From the cover:
Alice Howard is proud of the life she worked so hard to build. At fifty years old, she's a cognitive psychology professor at Harvard and a world-renowned expert in linguistics with a successful husband and three grown children. When she becomes increasingly disoriented and forgetful, a tragic diagnosis changes her life - and her relationship with her family and the world forever.
Lisa Genova is a talented writer and her book Still Alice, which follows the story of Alice Howard who has early onset Alzheimer's disease, is both a difficult and compelling read. There was a lot of information thrown in that I had not known about Alzheimer's. Alice had assumed the mental confusion, disorientation and memory lapses were symptoms of menopause and not dementia.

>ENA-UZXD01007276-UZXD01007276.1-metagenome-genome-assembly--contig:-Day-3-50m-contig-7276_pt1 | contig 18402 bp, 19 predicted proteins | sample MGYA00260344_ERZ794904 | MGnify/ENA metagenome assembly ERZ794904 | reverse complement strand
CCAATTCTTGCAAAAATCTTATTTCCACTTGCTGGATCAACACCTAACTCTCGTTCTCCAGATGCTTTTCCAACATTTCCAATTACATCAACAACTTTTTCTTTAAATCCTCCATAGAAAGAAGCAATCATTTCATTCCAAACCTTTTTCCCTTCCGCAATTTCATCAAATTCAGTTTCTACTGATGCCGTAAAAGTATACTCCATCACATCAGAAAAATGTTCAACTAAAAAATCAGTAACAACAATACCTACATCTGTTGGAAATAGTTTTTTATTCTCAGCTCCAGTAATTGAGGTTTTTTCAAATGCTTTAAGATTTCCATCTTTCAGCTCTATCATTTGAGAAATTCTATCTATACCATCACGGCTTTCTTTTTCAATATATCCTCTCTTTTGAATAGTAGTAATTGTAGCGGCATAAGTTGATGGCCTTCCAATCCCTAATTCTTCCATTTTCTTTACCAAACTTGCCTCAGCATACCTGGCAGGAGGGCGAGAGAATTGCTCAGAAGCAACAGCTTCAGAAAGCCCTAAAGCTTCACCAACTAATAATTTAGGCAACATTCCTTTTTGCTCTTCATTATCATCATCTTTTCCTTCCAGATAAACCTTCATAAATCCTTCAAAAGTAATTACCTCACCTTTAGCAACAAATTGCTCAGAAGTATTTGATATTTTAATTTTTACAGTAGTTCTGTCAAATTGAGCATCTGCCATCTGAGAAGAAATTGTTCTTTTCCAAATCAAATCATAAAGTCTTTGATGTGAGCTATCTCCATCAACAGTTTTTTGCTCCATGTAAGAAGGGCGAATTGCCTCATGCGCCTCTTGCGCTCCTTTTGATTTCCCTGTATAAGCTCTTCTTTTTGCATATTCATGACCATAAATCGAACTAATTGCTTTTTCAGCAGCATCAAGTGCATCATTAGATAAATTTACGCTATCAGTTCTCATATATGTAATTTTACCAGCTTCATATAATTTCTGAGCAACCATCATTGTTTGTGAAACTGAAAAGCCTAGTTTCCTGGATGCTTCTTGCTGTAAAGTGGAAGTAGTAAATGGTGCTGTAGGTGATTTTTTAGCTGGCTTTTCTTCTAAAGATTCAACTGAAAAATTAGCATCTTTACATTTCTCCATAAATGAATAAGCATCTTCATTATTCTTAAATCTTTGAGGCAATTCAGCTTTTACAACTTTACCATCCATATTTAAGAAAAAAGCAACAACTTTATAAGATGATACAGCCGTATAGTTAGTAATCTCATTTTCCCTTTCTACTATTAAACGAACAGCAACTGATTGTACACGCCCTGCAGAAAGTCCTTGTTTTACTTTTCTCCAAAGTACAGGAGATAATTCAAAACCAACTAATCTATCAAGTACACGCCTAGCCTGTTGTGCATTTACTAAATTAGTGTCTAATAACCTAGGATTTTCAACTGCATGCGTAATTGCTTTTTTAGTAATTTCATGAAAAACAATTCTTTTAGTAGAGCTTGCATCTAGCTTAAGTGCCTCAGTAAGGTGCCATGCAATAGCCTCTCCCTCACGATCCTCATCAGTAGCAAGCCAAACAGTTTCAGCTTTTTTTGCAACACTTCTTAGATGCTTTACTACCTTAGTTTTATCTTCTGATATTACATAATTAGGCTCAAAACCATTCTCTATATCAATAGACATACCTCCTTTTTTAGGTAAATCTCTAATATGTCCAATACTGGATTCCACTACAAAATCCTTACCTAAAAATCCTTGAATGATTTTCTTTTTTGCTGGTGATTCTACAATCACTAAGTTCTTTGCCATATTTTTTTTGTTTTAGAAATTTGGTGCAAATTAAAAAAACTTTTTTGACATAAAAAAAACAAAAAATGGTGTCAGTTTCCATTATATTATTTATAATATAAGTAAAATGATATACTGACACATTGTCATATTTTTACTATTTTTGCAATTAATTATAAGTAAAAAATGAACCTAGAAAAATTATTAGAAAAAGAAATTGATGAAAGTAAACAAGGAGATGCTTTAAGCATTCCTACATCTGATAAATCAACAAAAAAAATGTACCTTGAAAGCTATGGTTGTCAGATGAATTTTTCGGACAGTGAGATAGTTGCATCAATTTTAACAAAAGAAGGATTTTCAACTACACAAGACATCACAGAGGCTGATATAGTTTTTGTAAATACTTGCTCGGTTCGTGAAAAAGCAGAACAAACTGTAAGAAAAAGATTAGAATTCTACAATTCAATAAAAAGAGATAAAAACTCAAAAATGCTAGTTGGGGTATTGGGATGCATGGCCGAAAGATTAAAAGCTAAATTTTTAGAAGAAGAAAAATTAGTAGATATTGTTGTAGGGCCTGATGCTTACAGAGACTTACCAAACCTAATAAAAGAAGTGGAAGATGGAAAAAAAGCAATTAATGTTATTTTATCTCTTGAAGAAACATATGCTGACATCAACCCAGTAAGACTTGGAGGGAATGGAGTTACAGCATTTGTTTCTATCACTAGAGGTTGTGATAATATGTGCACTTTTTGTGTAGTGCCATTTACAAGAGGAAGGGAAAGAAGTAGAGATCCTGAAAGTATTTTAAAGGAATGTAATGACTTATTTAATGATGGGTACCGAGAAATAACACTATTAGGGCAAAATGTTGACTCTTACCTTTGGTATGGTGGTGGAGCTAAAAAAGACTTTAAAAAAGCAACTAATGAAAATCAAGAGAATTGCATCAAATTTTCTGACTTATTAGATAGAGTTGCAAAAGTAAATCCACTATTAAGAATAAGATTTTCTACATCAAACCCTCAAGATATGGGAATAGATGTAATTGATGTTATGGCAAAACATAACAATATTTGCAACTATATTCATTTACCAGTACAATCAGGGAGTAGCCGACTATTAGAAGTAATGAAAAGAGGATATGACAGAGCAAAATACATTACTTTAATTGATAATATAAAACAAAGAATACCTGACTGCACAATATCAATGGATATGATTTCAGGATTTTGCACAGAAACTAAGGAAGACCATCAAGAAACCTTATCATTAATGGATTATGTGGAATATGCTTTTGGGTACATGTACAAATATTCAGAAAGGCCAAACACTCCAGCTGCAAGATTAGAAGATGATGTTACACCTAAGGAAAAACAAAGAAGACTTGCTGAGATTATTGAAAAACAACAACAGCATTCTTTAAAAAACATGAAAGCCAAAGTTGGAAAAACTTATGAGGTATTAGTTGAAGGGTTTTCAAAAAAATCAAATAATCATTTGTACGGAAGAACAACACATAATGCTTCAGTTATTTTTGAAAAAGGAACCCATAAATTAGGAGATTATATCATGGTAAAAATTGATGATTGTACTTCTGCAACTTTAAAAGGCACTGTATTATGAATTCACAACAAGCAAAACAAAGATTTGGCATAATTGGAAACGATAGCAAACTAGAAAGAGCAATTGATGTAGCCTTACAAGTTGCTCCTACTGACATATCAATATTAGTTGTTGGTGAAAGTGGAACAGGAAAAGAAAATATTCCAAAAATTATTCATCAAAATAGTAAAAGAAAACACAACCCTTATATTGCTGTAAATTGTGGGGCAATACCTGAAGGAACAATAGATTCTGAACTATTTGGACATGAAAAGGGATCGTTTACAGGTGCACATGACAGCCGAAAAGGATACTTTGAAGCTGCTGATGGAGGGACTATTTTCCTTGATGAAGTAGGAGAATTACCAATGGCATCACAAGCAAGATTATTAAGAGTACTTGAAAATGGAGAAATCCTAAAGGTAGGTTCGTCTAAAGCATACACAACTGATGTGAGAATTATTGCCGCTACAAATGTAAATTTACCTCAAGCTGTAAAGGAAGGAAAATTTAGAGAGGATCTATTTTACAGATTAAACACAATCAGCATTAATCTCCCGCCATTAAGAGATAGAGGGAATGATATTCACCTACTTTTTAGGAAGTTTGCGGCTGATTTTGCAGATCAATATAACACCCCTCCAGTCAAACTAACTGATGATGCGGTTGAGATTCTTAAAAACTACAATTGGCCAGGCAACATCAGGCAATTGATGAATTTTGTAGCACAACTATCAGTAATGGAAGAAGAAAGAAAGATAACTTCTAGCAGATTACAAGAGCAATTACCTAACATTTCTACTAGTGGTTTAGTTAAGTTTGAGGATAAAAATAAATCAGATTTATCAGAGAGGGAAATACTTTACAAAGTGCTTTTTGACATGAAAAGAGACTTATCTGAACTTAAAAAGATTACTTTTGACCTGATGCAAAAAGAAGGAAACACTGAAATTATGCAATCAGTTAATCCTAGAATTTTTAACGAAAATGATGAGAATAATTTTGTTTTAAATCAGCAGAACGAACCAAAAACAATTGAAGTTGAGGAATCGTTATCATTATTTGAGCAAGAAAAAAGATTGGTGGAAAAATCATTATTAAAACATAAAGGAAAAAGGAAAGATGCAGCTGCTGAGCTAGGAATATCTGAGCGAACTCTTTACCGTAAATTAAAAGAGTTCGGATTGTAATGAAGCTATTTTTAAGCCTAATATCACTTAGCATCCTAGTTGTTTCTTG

The test Alice was given at the beginning of her visit with her doctor was:
Remember the address: John Black, 42 West Street, Brighton (he would ask her to recall this later)
How old are you?
What's today's date?
What season is it?
Where are we right now?
Later she was asked:
To draw a clock and show hands pointing to a specific time.
What day of the week is it?
When were you born?
Who is the president of the United States?
These are all simple questions, but Alice struggles with many of the requests, especially drawing a clock (she puts all the hour numbers on one side of the circle.)
I'm not sure I would have picked this book up if it hadn't been chosen as a book club read. I tend to read for enjoyment and the book brought out a lot of emotions (I would put it on the same level as Nicholas Sparks' The Notebook). But once I started reading, I couldn't put it down. It's a raw look, through Alice's eyes, into both her life that is disintegrating and how her family copes. I'm adding it to my list of favorites for this year.